gation. He said that, as yet. reports are
not sufficiently complete for a • definite
statement of the German position, but he
thinks that immediate relief will prob
ably.. not he imperative. In any event,
h 3 indicated that Germany must wait
until the other sufferers are fed.
In exchange for the use of German
shipping, Germany will gradually b»
allowed to have food, Mr. Hoover said,
adding that the United States will grant
to Germany the use of freight, tonuage
equivalent to the passenger tonnage re
quired to traujiport American troops
Houston to Detroit
Flight, 1650 Miles,
Detroit, Jan. 4.—An observation
De Ha vil and airplane reached De
troit this afternoon from Ellington
field, Houston, Texas, making the
1,650-mile trip in 724 minutes of fly
ing time (12 hours 4 minutes), and
the last lap from Indianapolis at the
rate of 122 miles an hour, under ad
verse weather conditions.
U. S. Will Lose Millions
on Cross Orders, Says
Now York, Jan. 4.—Charging bis
"cross order" sales of Liberty bond's
by income tax dodgers, transactions
in one day exceeding $40,000,000,
Assistant District Attorney Borgan,
today, urged the need of an inquiry
by the Stock Exchange to ascertain
the names of wealthy men suspect
ed of thus causing the decline in the
price of the war securities sharply
below par.
"It is generally conceded, - ' Mr.
Brogan said, ' by those who are fa
miliar with market conditions, that
the low prices obtained for Liberty
bonds at the end of the income tax
year was seized upon by a great
many to sell their bonds, with a view
of establishing losses to offset prof
its which would have to be shown in
their income tax reports..
"This reached the lnVho«<- point on
i December 30, when over $10.000.000
j woth of Liberty bonds were traded in.
■ In the last 10 days in the year 1018, the
i transactions amounted to $250.000.000
! in Liberty bonds alone. My investigations
; in the case show that probably 50 per
i cent of these transactions were made on
h cross orders by heavy investors, who
gave their brokers a selling order for
i anywhere from $500.00 to $1,500,000
j worth of Liberty bonds, at the same time
j putting in a buying order to buy tbe
; same amount at the market priée, thus
j establishing a fictitious loss to report
ou their income tax returns. The same
.method has undoubtedly been followed
by many people in the sale of other se
curities, 'an# other investments and
probably in their own business enter
"If it. is permitted to go unnoticed,
the government will probably b'se mil
lions of dollars which it expeete.d to get
under the new income tax law."
Cincinnati, Jan. 4.—Prohibition forces
gained a signal victory in the United
States district court, here, today, whpn
United States Judge Hollister handed
down an opinion dismissing a suit to en
join Governor .Tames M. Cox, of Ohio,
from presenting to the coming meeting
of the Ohio legislature the proposed na
tional prohibition amendment.
All Refuse to Withdraw
and Caucus-Must Now;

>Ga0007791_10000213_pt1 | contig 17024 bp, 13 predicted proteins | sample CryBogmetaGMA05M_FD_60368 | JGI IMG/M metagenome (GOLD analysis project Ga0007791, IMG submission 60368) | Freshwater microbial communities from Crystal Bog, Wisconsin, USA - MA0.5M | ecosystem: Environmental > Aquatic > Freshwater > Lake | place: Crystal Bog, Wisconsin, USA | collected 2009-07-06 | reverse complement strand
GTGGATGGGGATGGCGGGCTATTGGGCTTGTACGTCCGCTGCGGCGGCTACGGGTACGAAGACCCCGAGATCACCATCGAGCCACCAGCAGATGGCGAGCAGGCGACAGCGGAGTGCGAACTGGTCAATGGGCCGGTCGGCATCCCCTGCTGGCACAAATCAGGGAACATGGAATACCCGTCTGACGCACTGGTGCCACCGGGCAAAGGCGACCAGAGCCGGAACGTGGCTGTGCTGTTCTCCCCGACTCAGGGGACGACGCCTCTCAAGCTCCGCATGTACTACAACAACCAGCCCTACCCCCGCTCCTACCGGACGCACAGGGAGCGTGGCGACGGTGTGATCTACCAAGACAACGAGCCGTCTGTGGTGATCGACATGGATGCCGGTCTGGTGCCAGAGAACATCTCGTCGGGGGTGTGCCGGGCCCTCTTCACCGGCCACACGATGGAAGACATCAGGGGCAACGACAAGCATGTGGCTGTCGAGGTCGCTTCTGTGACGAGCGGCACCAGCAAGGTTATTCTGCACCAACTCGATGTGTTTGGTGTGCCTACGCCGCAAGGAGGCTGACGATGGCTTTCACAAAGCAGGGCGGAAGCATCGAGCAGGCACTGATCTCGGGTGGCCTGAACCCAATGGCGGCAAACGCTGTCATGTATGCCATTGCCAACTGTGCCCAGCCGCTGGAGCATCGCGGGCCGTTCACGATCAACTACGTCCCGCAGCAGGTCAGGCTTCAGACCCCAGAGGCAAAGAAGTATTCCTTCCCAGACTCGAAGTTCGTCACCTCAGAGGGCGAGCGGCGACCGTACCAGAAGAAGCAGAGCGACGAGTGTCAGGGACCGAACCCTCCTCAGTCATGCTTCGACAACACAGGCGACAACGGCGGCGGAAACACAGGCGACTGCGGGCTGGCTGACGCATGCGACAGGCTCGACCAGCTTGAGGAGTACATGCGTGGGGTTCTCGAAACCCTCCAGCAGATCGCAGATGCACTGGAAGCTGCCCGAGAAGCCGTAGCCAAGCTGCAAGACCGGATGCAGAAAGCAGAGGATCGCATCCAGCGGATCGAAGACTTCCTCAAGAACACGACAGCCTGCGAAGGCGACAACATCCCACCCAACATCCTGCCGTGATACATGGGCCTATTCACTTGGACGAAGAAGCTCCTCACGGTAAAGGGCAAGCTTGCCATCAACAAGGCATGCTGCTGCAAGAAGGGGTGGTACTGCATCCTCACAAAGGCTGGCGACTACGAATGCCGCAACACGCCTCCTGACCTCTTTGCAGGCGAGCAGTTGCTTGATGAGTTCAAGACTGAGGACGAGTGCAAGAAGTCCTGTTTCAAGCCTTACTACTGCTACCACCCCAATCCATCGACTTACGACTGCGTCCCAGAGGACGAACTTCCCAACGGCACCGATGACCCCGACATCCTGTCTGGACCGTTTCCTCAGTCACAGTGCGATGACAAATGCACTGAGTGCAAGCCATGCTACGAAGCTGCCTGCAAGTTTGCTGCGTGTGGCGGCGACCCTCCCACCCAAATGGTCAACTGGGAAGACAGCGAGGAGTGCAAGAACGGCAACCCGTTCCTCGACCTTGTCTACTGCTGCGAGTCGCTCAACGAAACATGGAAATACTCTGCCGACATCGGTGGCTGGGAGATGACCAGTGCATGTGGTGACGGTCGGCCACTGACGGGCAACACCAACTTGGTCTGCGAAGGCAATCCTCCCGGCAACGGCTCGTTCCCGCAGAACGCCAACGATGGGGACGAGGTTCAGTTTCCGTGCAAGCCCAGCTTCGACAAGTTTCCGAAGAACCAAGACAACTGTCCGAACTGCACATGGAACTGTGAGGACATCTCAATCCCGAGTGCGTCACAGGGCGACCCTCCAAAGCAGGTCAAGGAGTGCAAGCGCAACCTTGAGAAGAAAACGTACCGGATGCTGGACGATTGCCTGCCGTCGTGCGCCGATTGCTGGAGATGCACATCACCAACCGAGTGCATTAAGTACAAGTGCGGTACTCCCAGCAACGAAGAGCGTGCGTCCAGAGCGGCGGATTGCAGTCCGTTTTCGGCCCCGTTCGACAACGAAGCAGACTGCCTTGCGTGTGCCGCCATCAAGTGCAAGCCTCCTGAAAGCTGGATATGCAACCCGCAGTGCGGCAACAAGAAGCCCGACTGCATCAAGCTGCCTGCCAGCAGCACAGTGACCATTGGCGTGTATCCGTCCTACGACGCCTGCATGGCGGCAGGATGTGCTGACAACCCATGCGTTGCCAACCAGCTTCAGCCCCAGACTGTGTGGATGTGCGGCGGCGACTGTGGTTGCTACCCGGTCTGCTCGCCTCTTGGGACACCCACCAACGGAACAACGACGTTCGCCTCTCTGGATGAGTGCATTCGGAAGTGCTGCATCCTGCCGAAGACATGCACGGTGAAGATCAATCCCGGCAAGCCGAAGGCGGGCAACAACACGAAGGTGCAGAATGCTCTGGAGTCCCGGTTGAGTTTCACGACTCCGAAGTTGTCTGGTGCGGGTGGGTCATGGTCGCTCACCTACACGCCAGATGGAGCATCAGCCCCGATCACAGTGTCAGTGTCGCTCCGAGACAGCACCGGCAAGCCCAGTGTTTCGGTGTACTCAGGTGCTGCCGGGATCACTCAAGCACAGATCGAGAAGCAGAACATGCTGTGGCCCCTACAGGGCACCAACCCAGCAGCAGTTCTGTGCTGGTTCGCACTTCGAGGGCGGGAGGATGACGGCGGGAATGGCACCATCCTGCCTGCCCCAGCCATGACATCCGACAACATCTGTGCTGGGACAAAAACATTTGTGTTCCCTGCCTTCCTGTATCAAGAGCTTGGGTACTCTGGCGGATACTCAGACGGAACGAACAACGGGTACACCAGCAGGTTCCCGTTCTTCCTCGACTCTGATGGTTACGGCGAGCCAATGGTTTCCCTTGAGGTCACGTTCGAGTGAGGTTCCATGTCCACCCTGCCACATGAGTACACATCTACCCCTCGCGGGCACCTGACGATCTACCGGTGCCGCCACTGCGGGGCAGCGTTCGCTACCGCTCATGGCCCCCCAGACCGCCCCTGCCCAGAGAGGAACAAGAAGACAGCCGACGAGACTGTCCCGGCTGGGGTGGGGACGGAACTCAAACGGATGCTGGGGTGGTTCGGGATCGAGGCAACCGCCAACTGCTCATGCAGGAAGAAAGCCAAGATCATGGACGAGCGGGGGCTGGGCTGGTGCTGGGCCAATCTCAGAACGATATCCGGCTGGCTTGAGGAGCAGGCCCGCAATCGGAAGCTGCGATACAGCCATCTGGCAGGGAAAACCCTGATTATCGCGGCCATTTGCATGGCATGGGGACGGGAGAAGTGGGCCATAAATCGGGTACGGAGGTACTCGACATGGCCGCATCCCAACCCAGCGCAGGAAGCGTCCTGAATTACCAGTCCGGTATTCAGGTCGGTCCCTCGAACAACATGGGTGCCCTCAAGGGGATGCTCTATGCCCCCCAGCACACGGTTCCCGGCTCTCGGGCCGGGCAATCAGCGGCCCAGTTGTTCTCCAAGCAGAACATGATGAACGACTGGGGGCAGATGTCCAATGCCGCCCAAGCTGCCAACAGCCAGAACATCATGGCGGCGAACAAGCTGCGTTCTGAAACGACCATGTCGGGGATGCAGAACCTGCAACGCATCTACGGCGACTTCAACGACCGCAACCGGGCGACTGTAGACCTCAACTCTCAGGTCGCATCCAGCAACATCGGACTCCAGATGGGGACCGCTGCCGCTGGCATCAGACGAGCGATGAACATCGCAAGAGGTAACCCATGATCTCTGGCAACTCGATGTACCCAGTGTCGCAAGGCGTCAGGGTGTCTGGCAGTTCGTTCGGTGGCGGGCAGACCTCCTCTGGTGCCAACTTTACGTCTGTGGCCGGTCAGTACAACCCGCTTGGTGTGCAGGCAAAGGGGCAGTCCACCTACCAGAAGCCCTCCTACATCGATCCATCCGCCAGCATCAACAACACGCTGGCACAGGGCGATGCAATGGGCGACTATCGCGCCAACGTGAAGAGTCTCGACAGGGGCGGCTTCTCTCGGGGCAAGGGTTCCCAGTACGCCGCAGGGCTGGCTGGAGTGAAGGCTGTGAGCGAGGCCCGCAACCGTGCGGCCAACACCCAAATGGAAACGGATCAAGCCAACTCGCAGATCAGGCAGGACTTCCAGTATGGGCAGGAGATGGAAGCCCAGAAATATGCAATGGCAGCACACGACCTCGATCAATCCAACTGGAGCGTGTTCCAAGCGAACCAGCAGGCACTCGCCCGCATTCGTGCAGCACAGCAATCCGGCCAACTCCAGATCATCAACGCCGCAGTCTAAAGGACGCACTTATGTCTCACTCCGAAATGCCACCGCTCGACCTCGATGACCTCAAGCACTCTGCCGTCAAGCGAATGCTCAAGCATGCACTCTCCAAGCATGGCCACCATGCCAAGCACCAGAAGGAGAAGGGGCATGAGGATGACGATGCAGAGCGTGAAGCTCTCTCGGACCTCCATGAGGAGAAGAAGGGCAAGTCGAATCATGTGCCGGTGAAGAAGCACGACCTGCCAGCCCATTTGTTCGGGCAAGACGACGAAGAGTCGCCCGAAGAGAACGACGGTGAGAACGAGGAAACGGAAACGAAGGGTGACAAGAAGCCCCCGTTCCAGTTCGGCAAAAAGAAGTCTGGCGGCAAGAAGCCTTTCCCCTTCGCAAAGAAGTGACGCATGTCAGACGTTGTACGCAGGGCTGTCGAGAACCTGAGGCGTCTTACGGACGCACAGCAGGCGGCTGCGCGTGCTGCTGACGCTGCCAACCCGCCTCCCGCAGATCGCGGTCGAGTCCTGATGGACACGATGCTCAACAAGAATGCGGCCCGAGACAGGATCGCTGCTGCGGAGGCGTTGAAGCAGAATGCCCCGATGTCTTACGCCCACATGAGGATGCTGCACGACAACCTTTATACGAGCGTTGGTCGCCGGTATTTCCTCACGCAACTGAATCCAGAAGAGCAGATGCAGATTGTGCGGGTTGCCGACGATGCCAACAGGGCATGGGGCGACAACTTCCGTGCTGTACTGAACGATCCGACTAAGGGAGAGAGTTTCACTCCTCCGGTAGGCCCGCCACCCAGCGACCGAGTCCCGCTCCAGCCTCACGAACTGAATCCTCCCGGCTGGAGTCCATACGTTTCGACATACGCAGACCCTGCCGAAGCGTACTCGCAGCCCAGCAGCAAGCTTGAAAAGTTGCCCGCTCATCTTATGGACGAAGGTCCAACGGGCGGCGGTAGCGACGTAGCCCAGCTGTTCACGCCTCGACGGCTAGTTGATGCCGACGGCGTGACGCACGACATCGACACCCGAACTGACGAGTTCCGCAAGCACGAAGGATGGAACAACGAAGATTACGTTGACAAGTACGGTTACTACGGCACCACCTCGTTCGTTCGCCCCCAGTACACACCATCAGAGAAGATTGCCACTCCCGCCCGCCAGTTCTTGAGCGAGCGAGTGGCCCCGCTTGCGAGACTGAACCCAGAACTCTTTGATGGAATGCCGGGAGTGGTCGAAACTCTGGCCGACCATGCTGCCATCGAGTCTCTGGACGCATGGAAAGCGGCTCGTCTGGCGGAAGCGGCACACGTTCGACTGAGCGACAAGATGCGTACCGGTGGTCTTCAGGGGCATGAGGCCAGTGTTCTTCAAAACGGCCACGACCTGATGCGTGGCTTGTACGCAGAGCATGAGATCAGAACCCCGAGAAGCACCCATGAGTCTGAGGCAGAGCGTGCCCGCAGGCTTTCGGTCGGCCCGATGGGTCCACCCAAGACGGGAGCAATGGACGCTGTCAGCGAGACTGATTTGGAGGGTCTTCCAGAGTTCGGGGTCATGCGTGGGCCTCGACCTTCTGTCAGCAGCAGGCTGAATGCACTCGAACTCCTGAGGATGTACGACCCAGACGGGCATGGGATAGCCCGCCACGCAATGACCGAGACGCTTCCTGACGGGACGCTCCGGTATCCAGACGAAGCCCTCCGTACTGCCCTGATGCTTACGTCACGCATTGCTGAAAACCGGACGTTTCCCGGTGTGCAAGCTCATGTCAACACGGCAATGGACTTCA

Eliminate Four.
If Great Falls Can't Get
Speaker, Wants Ser
(By W. W. Moses.)
; Special to The Daily Tribune.
I Helena. Jan. 4. —Altho the opening,
] hour of the sixteenth legislative asseni
I bly is less than two days away and
J scores of senate and house members are
talready in the city preparing to take up
! their duties, matters of legislation seem
for the present to be of minor import
ance, interest just now being centered 1
in the fight for the house speakership,
for which there arc still five candidates
in tbe field, each striving for supremacy.
Each of the five is busily engaged in
! interviewing house members, conferring
1 with his own supporters and pulling
I every wire for the common vote. Despite
efforts to bring about the withdrawal of
at least two or three of the candidates
; by some process of elimination, aa agree -
i ment to that e.ffect could not be reached
today, and it now appears as tho all five
will continue in the ^running up to the
time of the republican house caucus, to
be held Sunday evening. Each of tho
five candidates appears imbued with the
The Tribune special correspondent wha
will give the readers a close view at tbfl>
actions of the Montana legislative session,
which opens tomorrow.
idea that he can win and none îs wiUntjr
to give up what advantage he feels, ha
Higgins Has West With Him.
Tonight it seems that it will be a mat-«
ter to be disposed of by the caucu»
which, if present conditions continue,,
must do so by eliminating several of the
candidates, nossibly by dropping out the
low man if the balloting indicates a dead
At present it appears to be somewhat
a contest between the east and west
side candidates. Rohald Higgins of Mis
soula. the only candidate from that part
of the state west of,the main range, can
muster 20 votes in the caucus, providing
he has the backing of all the members
from the west side, and it appears likely
that he will have a large majority of
these members.
The east side, which is credited with
44 republican members, is presenting
four candidates: O. \Y. Beiden of Lewis
town, E. H. Cooney of Great Falls. C.
A. Rnsmussen of Gleudive, and Fred L.
Gibson of Livingston. As these four will
(Continued on rose Two)
Judge Hollister. in a lengthy opinion,
not only dismissed the injunction, suit,
but stated that it was his opinion that
the chief point made by the ptuhtiff, Al
bert G. Erkenbrecker, a real estate man,
that the proposed amendment , should
have received two-thirds of the total'
membership of both houses of congress'
instead of two-thuds of the members
voting, was not good logic.